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We Didn’t Socially Distance in 2020 (We Physically Distanced)

Like millions of people around the world trying to prevent catching (or spreading) a deadly virus, we stayed at home and began “socially distancing.” Truth be told, I don’t like the phrase “socially distanced,” because we were anything but. More accurately, we were “physically distanced” but remained quite social — albeit online. 

There were many disappointments this year — some more profound than others, such as not being able to be with my mother as she died in her nursing home — though, being the resourceful human beings we are, we pivoted and made the best of a terrible situation.


2020 was the year I turned 50, and while our plans for a large party were thwarted, I’m so grateful we had some celebrations before lock-down.

  1. I had already organized a “girls’ dinner” at Millennium on March 6th.

2. On March 7th and 8th (my actual birthday), David and I drove up to Sonoma county to spend a couple days with old friends.


3. On March 10th, I enjoyed a fabulous dinner with a couple girlfriends at Wildseed, one of San Francisco’s newest and loveliest restaurants.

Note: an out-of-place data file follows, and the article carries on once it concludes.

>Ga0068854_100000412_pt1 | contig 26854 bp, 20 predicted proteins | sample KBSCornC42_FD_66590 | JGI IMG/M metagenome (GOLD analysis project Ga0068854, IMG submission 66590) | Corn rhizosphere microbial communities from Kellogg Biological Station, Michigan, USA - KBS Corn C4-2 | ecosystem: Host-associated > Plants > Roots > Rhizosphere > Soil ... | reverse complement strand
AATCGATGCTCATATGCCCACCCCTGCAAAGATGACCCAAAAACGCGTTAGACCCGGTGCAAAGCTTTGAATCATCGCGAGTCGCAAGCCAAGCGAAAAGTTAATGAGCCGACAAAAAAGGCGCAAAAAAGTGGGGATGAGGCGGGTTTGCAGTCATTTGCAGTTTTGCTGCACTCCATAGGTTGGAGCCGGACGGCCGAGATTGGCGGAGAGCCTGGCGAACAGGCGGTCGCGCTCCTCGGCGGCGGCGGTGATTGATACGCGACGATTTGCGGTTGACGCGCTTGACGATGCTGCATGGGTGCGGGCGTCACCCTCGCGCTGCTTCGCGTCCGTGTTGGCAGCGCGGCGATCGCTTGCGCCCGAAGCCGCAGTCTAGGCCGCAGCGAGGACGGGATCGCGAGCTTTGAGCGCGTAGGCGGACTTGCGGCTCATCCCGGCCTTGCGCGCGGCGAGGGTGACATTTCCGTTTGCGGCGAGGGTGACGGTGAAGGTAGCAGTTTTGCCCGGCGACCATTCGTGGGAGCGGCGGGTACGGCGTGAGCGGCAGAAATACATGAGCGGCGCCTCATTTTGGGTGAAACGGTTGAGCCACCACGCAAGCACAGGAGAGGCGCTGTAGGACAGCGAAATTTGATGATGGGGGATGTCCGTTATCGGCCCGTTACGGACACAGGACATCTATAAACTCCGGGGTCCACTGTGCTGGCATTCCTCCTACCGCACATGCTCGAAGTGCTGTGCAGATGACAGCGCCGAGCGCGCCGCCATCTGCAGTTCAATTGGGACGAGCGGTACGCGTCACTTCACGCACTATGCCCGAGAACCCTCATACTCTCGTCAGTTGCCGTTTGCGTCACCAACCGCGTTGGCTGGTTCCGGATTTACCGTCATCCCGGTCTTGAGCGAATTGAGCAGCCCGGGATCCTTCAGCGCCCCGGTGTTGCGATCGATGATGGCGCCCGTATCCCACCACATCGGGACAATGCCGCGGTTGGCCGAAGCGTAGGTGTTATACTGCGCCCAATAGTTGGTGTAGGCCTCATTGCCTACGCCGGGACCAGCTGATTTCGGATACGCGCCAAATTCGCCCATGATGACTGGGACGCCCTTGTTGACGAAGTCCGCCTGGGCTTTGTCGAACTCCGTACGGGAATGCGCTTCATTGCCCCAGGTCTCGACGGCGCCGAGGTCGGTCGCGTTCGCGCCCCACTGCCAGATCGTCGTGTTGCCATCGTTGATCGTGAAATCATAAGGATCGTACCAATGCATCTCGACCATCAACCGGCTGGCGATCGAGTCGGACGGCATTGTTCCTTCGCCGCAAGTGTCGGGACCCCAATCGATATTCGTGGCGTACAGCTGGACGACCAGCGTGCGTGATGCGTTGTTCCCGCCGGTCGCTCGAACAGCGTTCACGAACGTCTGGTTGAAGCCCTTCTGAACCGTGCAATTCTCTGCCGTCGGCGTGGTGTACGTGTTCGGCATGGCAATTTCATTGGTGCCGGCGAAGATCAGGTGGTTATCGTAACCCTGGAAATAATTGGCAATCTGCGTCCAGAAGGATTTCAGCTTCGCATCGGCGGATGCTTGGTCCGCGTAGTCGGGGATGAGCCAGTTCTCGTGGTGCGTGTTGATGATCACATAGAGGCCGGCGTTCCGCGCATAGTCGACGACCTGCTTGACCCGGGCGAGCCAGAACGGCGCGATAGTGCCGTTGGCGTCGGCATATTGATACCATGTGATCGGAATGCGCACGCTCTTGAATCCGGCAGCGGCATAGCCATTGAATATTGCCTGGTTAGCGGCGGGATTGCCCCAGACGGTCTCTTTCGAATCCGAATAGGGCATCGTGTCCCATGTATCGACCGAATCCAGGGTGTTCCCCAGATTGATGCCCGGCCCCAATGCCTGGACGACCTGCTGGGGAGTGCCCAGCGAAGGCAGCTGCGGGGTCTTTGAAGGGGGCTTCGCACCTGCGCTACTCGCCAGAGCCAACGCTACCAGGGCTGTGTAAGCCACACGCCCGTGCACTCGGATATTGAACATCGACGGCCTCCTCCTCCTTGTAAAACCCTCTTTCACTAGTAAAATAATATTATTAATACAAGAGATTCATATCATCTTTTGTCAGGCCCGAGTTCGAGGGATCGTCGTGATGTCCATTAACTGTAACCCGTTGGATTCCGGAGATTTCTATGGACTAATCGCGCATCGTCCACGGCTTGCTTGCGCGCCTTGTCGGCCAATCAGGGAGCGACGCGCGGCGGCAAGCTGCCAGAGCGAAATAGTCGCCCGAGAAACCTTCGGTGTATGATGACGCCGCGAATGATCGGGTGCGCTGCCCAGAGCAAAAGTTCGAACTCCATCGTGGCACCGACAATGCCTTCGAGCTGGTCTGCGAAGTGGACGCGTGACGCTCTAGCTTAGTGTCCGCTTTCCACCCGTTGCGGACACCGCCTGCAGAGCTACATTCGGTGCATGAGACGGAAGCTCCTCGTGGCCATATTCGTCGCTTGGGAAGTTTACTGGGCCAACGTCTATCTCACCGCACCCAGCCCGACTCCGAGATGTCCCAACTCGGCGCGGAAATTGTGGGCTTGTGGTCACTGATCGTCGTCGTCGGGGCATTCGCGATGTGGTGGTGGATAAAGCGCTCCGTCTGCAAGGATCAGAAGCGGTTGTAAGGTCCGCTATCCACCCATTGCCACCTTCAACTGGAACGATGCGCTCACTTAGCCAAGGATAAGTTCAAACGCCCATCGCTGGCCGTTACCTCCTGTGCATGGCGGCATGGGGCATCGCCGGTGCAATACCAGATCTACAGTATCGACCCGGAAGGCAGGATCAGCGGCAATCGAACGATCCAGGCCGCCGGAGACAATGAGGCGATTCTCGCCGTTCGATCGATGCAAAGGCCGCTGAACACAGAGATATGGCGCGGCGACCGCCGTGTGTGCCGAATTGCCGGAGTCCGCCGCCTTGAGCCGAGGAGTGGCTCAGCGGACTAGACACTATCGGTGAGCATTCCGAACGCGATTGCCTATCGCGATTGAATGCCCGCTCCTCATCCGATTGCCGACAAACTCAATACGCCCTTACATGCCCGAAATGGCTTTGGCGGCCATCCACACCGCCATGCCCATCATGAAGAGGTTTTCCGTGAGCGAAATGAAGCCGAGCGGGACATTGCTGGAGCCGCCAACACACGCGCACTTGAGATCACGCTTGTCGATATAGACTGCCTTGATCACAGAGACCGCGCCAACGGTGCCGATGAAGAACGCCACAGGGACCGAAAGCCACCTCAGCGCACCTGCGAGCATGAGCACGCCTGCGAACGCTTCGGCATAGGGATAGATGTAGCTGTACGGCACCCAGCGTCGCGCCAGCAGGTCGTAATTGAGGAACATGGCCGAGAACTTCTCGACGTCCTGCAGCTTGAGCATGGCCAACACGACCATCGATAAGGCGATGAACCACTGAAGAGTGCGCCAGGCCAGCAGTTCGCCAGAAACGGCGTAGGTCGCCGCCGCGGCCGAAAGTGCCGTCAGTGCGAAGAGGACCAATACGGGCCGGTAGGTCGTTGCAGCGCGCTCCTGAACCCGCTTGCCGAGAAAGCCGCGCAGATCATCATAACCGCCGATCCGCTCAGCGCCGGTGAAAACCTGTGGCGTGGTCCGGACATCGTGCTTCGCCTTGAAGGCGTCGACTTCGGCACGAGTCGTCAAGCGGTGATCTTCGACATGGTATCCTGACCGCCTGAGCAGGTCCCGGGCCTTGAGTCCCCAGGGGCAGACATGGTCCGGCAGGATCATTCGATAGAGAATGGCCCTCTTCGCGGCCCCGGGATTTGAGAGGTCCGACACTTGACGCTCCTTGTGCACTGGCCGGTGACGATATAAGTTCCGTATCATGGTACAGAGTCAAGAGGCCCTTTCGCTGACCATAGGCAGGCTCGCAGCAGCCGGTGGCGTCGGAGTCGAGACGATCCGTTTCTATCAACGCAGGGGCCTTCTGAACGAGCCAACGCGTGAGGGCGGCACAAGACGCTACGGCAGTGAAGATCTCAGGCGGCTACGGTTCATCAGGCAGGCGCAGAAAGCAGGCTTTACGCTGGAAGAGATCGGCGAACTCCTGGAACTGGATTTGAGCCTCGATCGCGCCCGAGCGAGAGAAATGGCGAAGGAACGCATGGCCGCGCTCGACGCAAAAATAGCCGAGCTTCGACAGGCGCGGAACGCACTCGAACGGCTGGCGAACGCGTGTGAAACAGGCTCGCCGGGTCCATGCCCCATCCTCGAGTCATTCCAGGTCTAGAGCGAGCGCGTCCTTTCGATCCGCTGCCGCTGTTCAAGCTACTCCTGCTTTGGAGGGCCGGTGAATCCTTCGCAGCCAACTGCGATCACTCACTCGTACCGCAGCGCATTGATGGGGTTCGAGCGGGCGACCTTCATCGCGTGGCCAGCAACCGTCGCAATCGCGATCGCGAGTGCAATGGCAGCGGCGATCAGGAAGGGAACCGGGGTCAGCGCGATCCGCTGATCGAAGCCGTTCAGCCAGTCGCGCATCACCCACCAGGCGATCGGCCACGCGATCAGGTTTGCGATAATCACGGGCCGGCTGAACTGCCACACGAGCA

That was the last dinner I had in a restaurant. 

While our lofty plans for a catered lunch for 30 friends in Jack London State Park were canceled, we shifted to a brief online gathering — which of course was capped by everyone’s animals making an appearance. 

And that was the beginning of Zoom dinners, drinks, and happy hours — for which I am very grateful. I know many people were Zoom-fatigued because their jobs require them to be engaged and online for meetings and check-ins, but I’m just grateful there have been so many ways for us to stay connected. While virtual calls are far from ideal, they have been life-savers. 


  • When we scheduled Zoom dinners with friends near and far, sometimes we made an effort to make or order in the same recipes / dishes — just to trick ourselves into feeling like we were at the same table.
  • For some dinners, first we enjoyed pre-dinner drinks in one room, then moved to the dining room table for dinner. It just broke things up a bit and made it feel more legit. 



  • HAPPY HOURS: We have a very social neighborhood and used to enjoy outdoor happy hours on a monthly (sometimes bi-weekly) basis. While 2020 quashed the in-person socials, I started hosting weekly online happy hours, including for 4th of July. (Once the weather was beautiful and it was clear we could meet masked and distanced, these slowed down.)